As always, the exotic locales and practical effects are second-to-none. Whether it’s a pint-sized droid-smith named Babu Frik or the late Admiral Ackbar’s son, Aftab, Abrams once again shows that he prefers to do as much stuff in-camera as possible. The puppets and prosthetics exude a character and life in a way that CGI isn’t able to do yet.
Sorry, Star Wars prequels. I still love you guys.
While I am a big fan Rian Johnson’s much-maligned eighth episode, The Rise of Skywalker pretty much renders The Last Jedi obsolete. Johnson’s bold and subversive storytelling choices (the explanation of Rey’s parents, for example) are swept aside in favor of big reveals and secrets that knock down dominos set up in The Force Awakens.
If you were curious about who that Force-using boy was at the end of TLJ, you won’t find any answers here.
I didn’t mind this, but it does make the new trilogy feel rather slipshod and inconsistent. That said, Abrams does keep the Force-related link between Rey and Kylo—a concept that lends itself well to some pretty awesome lightsaber battles.
Then there’s the original music of John Williams, who I’m pretty sure is incapable of writing a bad movie score. Weaving together all of his classic cues in a neat little bow, the composer adds in a few new ones that just feel right. There’s really no other way to explain it, folks. It’s as if these never-before-heard musical creations have been fomenting like fine wine in Williams’ brain for the last 42 years, collecting an oaky and beautiful finish.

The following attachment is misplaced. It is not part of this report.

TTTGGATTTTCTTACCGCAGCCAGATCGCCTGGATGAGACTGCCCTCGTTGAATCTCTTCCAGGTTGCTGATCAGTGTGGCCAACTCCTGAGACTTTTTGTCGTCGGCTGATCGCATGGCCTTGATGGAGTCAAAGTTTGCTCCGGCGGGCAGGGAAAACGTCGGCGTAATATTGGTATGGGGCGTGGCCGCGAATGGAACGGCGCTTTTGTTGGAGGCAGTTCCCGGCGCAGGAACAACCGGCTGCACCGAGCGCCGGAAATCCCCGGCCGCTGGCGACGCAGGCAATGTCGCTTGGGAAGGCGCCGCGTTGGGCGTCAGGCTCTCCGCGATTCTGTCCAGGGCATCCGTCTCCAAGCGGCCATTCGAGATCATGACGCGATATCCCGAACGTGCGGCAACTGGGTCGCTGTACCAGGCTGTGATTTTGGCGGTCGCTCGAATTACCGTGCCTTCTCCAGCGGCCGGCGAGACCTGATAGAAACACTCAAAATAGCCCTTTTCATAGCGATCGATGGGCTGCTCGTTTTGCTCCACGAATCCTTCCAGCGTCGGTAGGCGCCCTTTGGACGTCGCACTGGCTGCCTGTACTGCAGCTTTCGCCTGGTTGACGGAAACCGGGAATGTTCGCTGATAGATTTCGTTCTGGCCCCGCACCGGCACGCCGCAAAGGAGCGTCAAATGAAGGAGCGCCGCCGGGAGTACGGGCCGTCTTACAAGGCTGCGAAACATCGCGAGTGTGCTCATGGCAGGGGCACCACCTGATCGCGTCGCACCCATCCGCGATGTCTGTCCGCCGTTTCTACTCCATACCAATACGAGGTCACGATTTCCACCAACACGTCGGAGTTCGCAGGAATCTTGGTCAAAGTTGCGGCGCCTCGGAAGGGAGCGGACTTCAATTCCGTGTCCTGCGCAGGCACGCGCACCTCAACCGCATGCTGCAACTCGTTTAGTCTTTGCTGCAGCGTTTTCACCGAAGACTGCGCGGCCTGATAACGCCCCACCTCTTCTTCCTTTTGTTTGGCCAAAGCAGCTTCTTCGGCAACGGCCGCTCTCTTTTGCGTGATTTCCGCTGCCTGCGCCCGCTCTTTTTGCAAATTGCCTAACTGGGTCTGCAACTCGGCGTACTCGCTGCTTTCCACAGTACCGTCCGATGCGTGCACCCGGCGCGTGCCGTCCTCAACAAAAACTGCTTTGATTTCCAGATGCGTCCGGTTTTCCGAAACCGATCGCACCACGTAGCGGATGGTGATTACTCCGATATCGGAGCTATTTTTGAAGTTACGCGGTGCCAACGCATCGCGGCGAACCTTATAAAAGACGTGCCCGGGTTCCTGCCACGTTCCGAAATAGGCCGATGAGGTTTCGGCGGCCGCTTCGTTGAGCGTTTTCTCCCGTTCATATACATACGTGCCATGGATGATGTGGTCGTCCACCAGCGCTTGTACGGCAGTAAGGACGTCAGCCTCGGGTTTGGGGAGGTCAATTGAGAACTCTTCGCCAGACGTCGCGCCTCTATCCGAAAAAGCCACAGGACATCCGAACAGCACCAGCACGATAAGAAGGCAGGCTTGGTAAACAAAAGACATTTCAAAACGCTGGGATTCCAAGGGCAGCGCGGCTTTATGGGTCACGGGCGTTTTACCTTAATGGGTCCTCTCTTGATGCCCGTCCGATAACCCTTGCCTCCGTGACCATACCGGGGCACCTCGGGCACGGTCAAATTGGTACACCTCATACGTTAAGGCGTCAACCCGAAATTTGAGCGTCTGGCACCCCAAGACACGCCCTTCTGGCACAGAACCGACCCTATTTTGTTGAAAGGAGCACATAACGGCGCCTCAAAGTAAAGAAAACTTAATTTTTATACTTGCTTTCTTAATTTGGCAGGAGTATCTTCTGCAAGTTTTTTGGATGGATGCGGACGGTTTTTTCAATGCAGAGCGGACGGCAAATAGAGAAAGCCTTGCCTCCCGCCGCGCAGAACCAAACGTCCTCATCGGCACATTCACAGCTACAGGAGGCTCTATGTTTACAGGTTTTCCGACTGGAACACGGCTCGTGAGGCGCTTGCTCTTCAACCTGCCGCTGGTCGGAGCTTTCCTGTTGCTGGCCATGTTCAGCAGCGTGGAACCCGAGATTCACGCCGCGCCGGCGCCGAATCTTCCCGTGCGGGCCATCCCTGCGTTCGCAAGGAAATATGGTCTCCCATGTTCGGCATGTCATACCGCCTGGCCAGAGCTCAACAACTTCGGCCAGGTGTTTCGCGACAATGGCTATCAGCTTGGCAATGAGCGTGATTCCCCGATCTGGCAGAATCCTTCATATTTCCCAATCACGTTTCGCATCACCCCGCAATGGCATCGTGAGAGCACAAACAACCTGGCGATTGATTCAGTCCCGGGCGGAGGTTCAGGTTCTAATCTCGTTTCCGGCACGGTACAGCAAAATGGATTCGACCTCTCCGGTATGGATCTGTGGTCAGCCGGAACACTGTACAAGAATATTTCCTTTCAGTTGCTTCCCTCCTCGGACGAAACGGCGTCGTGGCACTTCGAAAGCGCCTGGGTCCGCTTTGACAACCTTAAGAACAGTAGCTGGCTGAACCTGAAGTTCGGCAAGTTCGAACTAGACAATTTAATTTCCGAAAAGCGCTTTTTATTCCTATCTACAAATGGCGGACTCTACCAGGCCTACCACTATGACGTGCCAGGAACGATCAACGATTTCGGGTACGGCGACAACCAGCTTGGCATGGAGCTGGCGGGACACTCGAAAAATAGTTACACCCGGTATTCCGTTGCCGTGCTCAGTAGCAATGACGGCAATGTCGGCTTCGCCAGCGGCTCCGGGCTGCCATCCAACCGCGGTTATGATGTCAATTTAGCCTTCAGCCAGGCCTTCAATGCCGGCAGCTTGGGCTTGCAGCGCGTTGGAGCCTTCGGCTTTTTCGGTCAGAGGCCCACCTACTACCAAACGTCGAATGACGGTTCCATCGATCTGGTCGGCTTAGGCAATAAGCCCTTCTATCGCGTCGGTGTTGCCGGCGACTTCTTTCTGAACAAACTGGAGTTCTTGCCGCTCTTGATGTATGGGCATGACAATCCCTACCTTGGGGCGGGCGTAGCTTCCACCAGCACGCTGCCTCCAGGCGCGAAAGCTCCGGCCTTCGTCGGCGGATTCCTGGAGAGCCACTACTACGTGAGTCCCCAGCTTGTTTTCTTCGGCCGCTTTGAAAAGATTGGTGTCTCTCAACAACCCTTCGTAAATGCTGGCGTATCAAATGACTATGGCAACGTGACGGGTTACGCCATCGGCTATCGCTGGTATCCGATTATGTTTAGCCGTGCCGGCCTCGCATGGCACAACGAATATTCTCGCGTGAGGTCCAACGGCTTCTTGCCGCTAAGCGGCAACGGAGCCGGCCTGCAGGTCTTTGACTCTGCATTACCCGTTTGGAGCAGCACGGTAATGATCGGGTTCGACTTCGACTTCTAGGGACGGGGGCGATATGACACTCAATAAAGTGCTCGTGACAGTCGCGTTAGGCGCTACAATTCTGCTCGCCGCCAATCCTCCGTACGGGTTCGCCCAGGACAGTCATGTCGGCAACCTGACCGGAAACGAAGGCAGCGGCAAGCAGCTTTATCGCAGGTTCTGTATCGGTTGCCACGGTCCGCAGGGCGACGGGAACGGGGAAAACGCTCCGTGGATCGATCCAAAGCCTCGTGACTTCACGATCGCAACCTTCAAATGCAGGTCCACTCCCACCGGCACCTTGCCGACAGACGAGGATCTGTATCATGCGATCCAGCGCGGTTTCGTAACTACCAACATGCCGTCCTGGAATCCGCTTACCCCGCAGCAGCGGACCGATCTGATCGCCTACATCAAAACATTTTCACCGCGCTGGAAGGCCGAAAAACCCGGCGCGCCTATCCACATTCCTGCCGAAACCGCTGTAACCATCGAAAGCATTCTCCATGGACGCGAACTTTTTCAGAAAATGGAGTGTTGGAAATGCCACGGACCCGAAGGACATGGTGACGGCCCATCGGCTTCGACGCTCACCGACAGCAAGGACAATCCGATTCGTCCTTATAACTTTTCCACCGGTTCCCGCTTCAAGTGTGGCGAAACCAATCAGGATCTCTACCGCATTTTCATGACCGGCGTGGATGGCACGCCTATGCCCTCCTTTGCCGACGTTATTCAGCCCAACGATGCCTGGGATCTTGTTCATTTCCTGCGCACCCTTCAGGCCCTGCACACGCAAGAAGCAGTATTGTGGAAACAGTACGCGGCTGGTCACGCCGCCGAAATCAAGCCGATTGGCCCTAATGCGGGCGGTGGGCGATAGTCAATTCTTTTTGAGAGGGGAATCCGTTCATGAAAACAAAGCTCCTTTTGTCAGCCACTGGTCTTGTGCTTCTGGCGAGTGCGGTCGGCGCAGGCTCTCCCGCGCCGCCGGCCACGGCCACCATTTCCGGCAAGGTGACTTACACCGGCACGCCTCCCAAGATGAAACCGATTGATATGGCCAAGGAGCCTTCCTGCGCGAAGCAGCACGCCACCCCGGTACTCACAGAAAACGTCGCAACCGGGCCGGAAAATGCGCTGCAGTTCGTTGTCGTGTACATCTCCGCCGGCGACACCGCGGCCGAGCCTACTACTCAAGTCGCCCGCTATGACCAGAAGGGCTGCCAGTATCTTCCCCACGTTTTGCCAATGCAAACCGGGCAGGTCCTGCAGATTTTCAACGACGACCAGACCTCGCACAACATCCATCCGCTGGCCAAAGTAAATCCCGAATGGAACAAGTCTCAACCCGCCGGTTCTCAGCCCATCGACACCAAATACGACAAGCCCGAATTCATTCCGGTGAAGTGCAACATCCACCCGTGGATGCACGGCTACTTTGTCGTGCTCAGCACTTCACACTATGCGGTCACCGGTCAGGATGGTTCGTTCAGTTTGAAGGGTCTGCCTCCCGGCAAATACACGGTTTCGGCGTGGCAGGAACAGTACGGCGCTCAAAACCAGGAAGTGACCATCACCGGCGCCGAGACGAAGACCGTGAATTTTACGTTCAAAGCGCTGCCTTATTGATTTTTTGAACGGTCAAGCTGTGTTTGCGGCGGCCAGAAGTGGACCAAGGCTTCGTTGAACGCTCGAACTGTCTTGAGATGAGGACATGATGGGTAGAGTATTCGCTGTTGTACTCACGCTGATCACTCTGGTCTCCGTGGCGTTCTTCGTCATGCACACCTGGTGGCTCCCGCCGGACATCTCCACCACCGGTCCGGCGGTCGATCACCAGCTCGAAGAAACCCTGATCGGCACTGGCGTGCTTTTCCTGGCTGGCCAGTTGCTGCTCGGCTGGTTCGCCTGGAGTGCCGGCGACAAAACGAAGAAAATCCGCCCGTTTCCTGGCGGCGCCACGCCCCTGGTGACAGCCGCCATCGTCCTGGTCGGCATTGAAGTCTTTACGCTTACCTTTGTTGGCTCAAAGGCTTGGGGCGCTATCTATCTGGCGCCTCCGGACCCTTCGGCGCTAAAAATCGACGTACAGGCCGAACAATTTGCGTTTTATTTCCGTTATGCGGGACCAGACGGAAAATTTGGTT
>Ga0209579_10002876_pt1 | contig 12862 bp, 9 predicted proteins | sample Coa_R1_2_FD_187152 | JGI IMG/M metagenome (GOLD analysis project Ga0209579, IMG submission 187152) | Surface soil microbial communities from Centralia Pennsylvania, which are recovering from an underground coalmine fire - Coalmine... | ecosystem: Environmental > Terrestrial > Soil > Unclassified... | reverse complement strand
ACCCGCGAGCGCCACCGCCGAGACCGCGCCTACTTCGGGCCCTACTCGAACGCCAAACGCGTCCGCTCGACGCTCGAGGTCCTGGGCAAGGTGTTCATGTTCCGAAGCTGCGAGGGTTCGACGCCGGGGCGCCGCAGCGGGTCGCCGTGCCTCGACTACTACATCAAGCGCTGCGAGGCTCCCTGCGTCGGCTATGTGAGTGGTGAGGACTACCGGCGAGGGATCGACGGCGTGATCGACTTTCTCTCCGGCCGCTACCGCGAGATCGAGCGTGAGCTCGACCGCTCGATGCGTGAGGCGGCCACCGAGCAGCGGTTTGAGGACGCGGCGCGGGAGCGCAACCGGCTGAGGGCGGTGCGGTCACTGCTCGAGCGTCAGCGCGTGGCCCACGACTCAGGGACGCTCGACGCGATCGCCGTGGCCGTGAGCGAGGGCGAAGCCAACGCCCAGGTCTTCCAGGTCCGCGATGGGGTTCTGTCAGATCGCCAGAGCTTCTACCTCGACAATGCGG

All of the score—which is sweeping and poignant—gets an A+ from me, but I was particularly partial to an eery riff on “The Imperial March.” I repeat: keep those ears pricked!
Feeling more like the follow-up we should have gotten to The Force Awakens, The Rise of Skywalker is big, surprising, beautiful, reverent, thoughtful, bittersweet, dark, epic, hopeful, and very much aware that it needs to pull out all the stops. Abrams & Co. profoundly understood all the beats—nostalgic or otherwise—that had to be hit along the winding path that led to the end.
There’s still plenty I need to process at this time. The movie is so packed with content like the Knights of Ren and the return of Billy Dee Williams’ Lando, that I’m sure I forgot to mention a lot of stuff in this review. Nevertheless, I can say with a lot of certainties that I loved Rise and can’t wait to see it again. It may just be my favorite installment of the new trilogy.
And before you ask, the answer is yes…porgs do make an appearance.
Star Wars: The Rise of Skywalker hits theaters everywhere Friday, Dec. 20.
Mark Hamill, Domhnall Gleeson, Richard E. Grant, Lupita Nyong’o, Kelly Marie Tran, Billie Lourd, Dominic Monaghan, and Greg Grunberg co-star.
Previously published here and reprinted with the author’s permission.